Mexican sword tip from 1830s found at Alamo

The excavation at the Alamo has unearthed an intriguing fragment from the same period of the doomed defense of the fort that has been immortalized in film, literature and legend. It’s the broken tip of a sword, a piece about six inches long from a type of sabre known as a briquet which was manufactured in France from the Napoleonic era through 1860 and was sold to the Spanish and Mexican infantry. It would have been issued to a non-commissioned officer in the Mexican army.

The object was discovered in the area of the south wall gate where the adobe bricks were discovered. That was considered the weakest part of the fort and it saw a great deal of military action, but this is the first confirmed military artifact recovered thus far at the south wall.

Military artifacts expert Sam Nesmith, director of the Texas Institute and Museum of Military History, identified it as a Mexican briquet. He dates by its design to between October 1835 and February 1836. Until December of 1835, the Alamo was held by General Martin Perfecto de Cos, General Antonio López de Santa Anna’s brother-in-law, who ordered extensive modifications and fortifications, including strengthening the south gate right. After 56 days of siege, Cos surrendered San Antonio and the Alamo to Texian forces in December. Just a hundred men held the fort for the next two months. In the chaos of the period, requests for reinforcements went unfulfilled by the Texas government.

On February 23rd, Santa Anna, Cos and the Mexican army arrived in San Antonio and turned the tables. They besieged the Alamo for 13 days. On March 6, 1836, they attacked. Colonel Juan Morales was tasked with assaulting the south wall and gate with 100 infantry. The defenders, Davy Crockett and his Tennesseans, put up a strong fight, forcing Morales’ men to shift to the southwest corner of the palisade. They broke through there. Morales’ men turned the cannon onto the barracks and to the artillery installation on the roof of the Alamo church. Davy Crockett and James Bowie were killed in this assault.

If the dating proves accurate, this sword tip could have broken off during the famous battle itself. Nesmith doesn’t think so, though. The torquing and pattern of breakage suggested to him that the sword may have been being used as a tool in construction causing the tip to break. Somebody, perhaps during Cos’ fortifications of the wall in late 1835, could have reached for the sword as a handy device only to inadvertently break it. It wouldn’t be the first time. Another sword tip was unearthed in the Main Plaza in 2007 where Cos had his troops dig a defensive entrenchment in December of 1835.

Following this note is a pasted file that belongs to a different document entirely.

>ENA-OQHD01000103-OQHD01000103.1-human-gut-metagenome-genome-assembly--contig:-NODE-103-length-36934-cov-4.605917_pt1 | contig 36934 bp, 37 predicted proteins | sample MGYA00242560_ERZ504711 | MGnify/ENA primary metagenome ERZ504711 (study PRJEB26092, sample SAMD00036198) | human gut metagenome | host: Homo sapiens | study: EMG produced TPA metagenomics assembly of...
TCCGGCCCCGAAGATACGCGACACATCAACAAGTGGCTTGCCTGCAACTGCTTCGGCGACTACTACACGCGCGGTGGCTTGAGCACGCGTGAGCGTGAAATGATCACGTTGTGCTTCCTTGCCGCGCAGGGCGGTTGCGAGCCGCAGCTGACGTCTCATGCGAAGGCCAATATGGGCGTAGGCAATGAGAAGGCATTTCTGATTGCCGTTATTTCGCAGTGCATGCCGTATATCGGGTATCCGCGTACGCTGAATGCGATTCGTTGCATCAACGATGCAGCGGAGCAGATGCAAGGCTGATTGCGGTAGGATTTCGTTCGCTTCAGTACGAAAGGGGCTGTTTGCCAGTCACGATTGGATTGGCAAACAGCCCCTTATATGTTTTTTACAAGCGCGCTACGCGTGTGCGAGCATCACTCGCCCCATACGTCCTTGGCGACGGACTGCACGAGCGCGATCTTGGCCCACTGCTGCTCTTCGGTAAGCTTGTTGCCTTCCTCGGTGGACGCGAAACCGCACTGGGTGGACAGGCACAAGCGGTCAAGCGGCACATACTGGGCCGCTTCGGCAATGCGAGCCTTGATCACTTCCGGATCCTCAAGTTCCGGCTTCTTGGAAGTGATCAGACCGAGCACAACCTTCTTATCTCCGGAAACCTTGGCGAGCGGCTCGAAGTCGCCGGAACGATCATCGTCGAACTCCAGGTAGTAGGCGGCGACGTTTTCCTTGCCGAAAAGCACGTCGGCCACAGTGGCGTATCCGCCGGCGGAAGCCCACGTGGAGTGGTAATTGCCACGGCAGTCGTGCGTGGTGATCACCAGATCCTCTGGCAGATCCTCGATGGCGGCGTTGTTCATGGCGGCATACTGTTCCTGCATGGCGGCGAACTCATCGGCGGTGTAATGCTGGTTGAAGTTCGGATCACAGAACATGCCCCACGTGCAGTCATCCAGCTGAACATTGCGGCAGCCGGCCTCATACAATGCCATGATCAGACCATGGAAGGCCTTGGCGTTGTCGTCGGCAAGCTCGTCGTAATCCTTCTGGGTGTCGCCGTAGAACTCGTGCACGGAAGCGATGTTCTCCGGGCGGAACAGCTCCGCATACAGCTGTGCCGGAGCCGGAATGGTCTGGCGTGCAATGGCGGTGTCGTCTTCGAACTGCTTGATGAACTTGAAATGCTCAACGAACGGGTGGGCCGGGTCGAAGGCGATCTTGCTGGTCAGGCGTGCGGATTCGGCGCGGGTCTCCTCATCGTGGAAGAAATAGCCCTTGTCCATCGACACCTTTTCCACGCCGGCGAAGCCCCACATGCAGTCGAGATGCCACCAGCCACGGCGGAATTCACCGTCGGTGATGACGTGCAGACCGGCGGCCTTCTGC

The sword tip will go to the Center for Archaeological Research at the University of Texas San Antonio. They don’t know yet if they will clean the corrosion to restore it to a more recognizably shiny-swordy condition. The process is expensive, so they’ll have to see if there’s room in the budget.

There’s an excellent video in which an archaeologist explains the tip fragment in detail here. I can’t embed it because of cursed autoplay, but it’s just a couple of minutes long and well worth a look.

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4 Comments »

Comment by dearieme
2016-08-13 07:21:21

I’m mildly surprised that the grievance mongers haven’t yet made the defence of the Alamo double plus ungood.

After all, among the causes the defenders were fighting for was slavery.

 
Comment by Rodrigo Garcia de Quiroga López de Ulloa
2016-08-13 08:29:17

They only failed, seemingly by the tip of a sword, to “Make Slavery Mexican, again !”.

Moreover, judging by the sheer almost ‘sword-like’ size of that ‘presentation box’, a healthy amount of optimism seems to have survived.

Personally, I could not tell if slavery turned Mexican by now, but am happy to see that at least those archaeologists appear to be slightly on the Mexican side. :boogie:

 
Comment by C. A.
2016-08-13 09:48:16

They are Archaeologists. They are on the artifacts’ side.
Not Texian or Mexican. If they found the cross of Coronado it would still belong in a museum. The loyalty is to the data.

 
Comment by BruceT
2016-08-14 02:31:34

It’s probably the tip of a variant of the French Naval Cutlass, a short sword carried by many early 19th century infantry. The famous Bowie knife is another variant on the form, even though Bowie didn’t invent that variation. It is supremely ironic that Bowie bought the farm at the Alamo in light of this finding.

These types of knives normally functioned as “camp knives”. They could be used for everything from skinning and butchering animals to cutting firewood and digging. If the troops of Santa Ana’s brother in-law were ordered to dig in, they were likely using these, as they were the utility tool of the era. Camp knives were widely used throughout the Americas and still are under various names. The types of machetes and cane knives are examples of similar knives.

I own one that was made in the late 19th century. They were called “brush knives” locally and used for farm work. Mine is a bit longer than most, an 18 inch end weighted blade with a five inch wooden handle. Most come in at 12-16 inches of blade. No matter, you could easily decapitate a man without much effort with the thing. I still use mine for cutting saplings and such.

Rodrigo, you need to get back on the job. The Mapuche are advancing on Valparaiso, while Sir Francis Drake and Lord Blackadder are patrolling your coast. I understand the latter is acting on a cunning plan.

 
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